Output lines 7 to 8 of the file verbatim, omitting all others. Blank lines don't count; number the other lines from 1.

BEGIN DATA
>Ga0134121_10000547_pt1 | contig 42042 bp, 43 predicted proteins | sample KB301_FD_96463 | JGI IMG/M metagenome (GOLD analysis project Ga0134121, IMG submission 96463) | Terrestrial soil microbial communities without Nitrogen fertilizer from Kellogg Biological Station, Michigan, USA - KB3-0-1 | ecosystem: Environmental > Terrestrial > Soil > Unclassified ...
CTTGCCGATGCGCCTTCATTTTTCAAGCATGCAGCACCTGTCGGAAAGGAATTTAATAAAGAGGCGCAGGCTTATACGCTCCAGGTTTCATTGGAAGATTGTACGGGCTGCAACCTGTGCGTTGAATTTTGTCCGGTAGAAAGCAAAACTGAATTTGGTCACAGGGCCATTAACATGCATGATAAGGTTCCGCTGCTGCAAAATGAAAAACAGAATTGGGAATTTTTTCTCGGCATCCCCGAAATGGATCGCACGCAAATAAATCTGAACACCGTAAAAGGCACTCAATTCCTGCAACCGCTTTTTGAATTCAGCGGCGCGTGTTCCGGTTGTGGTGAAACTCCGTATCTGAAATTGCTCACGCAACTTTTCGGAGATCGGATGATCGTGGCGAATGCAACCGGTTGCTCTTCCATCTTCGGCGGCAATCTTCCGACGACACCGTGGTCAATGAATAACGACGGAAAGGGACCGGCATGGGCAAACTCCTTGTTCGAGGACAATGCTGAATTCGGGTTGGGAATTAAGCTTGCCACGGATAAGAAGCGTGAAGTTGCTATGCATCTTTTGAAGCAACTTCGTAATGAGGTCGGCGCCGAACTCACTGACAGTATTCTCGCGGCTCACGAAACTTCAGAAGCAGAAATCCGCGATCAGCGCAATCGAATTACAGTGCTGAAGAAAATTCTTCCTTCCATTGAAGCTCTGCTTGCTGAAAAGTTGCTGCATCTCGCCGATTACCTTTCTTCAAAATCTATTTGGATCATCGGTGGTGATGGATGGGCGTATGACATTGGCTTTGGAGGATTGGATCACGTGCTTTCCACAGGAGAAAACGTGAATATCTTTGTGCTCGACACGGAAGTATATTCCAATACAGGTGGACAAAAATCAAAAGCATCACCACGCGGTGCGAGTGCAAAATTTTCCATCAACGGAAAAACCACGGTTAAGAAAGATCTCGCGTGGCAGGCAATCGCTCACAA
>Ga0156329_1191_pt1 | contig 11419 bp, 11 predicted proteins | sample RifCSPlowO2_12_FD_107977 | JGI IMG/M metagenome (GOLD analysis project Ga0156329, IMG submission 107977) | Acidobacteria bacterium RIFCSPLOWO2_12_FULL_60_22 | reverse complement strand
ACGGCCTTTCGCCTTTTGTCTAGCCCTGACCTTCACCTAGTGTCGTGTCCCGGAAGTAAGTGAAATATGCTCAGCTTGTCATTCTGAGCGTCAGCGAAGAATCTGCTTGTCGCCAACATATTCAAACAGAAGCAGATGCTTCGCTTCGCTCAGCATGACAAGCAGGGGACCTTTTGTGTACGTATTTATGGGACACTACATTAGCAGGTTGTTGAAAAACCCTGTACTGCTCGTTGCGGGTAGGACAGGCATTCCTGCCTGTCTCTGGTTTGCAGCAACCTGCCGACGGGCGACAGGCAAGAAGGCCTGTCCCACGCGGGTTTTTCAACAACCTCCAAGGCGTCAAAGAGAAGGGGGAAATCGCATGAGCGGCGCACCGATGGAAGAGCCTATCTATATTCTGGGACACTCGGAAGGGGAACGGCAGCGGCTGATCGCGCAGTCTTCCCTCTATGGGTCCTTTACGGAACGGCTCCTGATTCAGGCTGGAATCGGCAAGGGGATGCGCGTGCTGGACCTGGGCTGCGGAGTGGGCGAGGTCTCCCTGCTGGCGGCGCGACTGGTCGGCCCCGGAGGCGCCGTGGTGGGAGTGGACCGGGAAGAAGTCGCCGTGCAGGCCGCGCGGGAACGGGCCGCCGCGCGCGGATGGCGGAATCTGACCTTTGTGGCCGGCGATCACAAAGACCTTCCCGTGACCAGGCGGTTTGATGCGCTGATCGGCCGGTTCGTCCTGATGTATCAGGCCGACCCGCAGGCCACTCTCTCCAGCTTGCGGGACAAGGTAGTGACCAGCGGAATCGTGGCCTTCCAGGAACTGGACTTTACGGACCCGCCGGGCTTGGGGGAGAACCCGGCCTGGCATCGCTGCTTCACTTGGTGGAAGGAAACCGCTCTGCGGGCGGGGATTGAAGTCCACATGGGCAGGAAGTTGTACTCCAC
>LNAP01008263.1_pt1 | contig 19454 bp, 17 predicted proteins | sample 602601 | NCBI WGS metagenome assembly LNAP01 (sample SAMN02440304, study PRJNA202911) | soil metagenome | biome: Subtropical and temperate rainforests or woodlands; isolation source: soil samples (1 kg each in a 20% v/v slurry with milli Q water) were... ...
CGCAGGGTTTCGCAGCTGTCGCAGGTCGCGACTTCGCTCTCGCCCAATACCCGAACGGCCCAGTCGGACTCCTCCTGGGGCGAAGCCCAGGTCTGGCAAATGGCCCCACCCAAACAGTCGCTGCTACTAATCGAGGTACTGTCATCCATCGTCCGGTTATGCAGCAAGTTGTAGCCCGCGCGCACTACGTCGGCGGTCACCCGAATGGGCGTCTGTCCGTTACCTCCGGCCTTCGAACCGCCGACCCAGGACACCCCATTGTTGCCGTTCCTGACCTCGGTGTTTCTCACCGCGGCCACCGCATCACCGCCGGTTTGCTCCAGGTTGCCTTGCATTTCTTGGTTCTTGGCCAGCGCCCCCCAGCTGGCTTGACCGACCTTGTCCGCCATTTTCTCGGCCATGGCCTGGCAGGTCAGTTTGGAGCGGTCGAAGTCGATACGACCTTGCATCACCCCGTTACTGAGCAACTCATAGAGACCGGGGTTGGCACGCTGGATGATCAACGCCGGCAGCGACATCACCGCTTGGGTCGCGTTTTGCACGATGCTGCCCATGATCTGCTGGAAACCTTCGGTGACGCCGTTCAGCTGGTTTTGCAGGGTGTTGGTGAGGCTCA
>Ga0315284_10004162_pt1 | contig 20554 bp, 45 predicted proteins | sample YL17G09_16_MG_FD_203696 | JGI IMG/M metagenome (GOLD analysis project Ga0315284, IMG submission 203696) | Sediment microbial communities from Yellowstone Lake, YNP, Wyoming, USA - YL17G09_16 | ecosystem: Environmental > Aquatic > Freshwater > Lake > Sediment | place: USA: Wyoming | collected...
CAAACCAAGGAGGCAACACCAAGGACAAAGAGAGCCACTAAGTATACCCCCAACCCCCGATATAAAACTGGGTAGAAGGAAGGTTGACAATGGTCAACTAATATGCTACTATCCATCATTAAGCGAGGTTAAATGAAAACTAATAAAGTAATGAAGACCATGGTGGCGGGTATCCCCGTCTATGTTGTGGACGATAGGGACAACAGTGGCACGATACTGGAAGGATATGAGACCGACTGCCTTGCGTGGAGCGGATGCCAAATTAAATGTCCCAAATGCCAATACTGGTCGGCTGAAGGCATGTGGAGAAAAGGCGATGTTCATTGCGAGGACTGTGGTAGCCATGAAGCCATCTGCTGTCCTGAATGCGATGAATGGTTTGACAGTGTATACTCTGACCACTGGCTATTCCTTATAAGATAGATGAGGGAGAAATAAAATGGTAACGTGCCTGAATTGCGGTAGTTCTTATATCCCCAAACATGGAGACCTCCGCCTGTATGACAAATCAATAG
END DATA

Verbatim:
>Ga0315284_10004162_pt1 | contig 20554 bp, 45 predicted proteins | sample YL17G09_16_MG_FD_203696 | JGI IMG/M metagenome (GOLD analysis project Ga0315284, IMG submission 203696) | Sediment microbial communities from Yellowstone Lake, YNP, Wyoming, USA - YL17G09_16 | ecosystem: Environmental > Aquatic > Freshwater > Lake > Sediment | place: USA: Wyoming | collected...
CAAACCAAGGAGGCAACACCAAGGACAAAGAGAGCCACTAAGTATACCCCCAACCCCCGATATAAAACTGGGTAGAAGGAAGGTTGACAATGGTCAACTAATATGCTACTATCCATCATTAAGCGAGGTTAAATGAAAACTAATAAAGTAATGAAGACCATGGTGGCGGGTATCCCCGTCTATGTTGTGGACGATAGGGACAACAGTGGCACGATACTGGAAGGATATGAGACCGACTGCCTTGCGTGGAGCGGATGCCAAATTAAATGTCCCAAATGCCAATACTGGTCGGCTGAAGGCATGTGGAGAAAAGGCGATGTTCATTGCGAGGACTGTGGTAGCCATGAAGCCATCTGCTGTCCTGAATGCGATGAATGGTTTGACAGTGTATACTCTGACCACTGGCTATTCCTTATAAGATAGATGAGGGAGAAATAAAATGGTAACGTGCCTGAATTGCGGTAGTTCTTATATCCCCAAACATGGAGACCTCCGCCTGTATGACAAATCAATAG